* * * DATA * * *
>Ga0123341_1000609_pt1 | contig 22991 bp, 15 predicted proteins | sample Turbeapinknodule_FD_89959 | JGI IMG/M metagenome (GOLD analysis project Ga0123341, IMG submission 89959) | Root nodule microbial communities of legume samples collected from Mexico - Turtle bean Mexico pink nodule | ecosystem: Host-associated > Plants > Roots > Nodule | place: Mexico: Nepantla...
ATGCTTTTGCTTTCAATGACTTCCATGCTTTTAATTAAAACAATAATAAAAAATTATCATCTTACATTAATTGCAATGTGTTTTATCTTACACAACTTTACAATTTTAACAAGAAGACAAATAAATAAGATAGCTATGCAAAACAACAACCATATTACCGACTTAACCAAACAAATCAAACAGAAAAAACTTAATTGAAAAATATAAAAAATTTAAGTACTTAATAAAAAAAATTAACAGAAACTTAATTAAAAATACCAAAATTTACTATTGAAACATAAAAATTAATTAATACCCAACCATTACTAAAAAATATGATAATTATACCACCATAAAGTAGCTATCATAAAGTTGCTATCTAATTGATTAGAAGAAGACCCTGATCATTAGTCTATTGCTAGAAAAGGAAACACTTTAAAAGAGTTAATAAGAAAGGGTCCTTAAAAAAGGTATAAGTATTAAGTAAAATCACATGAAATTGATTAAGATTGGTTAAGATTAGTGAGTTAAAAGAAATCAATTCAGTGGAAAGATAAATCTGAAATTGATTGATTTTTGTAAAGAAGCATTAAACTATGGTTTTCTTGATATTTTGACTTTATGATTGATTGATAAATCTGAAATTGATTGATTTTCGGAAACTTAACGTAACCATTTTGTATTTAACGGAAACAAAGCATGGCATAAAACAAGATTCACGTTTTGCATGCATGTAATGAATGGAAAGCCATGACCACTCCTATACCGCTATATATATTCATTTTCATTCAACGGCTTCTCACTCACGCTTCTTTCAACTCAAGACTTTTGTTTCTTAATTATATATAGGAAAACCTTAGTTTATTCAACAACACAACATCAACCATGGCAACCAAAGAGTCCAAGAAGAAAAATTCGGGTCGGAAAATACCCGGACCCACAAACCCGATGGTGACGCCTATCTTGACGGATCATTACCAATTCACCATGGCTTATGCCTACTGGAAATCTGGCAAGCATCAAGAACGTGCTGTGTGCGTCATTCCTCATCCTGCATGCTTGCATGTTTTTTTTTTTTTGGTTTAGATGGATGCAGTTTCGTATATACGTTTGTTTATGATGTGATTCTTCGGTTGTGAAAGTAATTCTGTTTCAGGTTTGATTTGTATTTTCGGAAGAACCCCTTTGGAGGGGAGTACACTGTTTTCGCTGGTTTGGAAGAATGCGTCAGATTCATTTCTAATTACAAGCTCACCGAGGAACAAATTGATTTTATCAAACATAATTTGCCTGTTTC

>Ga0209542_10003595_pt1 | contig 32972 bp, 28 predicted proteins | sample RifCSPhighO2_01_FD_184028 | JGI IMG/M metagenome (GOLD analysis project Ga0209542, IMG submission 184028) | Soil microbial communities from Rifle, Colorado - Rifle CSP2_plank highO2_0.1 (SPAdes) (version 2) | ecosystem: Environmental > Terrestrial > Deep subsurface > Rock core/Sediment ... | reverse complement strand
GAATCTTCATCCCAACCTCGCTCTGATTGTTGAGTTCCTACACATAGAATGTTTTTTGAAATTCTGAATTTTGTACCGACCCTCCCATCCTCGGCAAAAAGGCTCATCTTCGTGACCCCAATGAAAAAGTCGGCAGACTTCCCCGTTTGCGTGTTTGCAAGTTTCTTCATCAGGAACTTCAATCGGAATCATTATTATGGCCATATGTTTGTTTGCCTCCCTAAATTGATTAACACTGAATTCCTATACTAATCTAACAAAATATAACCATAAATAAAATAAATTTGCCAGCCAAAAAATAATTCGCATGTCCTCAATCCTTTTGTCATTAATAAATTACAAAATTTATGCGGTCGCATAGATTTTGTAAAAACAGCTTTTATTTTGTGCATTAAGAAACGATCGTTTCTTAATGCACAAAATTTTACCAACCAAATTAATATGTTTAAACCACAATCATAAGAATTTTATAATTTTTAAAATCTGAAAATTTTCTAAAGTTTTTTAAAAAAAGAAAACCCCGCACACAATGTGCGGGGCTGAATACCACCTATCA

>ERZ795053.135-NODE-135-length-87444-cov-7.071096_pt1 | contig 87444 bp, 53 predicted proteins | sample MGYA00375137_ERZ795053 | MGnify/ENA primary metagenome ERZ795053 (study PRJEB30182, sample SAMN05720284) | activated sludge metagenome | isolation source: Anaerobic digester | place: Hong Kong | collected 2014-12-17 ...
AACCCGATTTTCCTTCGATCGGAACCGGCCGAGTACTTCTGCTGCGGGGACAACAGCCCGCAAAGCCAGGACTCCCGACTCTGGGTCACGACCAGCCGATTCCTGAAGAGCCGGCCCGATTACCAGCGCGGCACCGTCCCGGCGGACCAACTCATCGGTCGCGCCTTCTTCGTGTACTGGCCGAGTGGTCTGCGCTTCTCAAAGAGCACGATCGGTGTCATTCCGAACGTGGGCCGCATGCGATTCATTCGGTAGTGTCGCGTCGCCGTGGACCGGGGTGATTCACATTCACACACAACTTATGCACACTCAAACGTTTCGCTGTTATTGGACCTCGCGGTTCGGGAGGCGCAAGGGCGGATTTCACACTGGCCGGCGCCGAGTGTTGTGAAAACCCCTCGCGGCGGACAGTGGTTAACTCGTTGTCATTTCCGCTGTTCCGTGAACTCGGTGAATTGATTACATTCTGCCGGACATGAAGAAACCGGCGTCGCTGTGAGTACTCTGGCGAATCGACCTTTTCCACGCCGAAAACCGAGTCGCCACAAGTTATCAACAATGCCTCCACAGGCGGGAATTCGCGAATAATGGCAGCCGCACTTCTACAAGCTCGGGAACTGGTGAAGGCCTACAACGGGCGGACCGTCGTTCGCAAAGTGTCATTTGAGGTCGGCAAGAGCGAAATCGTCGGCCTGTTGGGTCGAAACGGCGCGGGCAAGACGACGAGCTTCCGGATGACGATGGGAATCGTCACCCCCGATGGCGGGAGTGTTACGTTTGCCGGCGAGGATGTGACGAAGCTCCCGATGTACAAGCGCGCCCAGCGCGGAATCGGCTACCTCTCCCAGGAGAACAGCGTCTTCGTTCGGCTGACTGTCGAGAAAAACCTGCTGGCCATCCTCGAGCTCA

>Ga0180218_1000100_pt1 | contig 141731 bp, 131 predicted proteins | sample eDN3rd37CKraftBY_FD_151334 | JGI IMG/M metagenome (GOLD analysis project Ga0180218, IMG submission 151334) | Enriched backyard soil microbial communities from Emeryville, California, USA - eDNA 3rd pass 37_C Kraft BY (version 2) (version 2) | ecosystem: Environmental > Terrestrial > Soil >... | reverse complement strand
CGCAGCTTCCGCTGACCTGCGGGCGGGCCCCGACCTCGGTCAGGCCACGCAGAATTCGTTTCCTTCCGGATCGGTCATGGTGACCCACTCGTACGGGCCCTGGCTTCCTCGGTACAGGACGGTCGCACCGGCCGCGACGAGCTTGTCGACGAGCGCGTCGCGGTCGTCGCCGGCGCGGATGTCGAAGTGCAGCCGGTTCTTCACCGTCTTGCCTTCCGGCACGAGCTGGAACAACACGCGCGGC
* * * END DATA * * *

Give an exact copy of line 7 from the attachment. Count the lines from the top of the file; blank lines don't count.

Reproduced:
>Ga0180218_1000100_pt1 | contig 141731 bp, 131 predicted proteins | sample eDN3rd37CKraftBY_FD_151334 | JGI IMG/M metagenome (GOLD analysis project Ga0180218, IMG submission 151334) | Enriched backyard soil microbial communities from Emeryville, California, USA - eDNA 3rd pass 37_C Kraft BY (version 2) (version 2) | ecosystem: Environmental > Terrestrial > Soil >... | reverse complement strand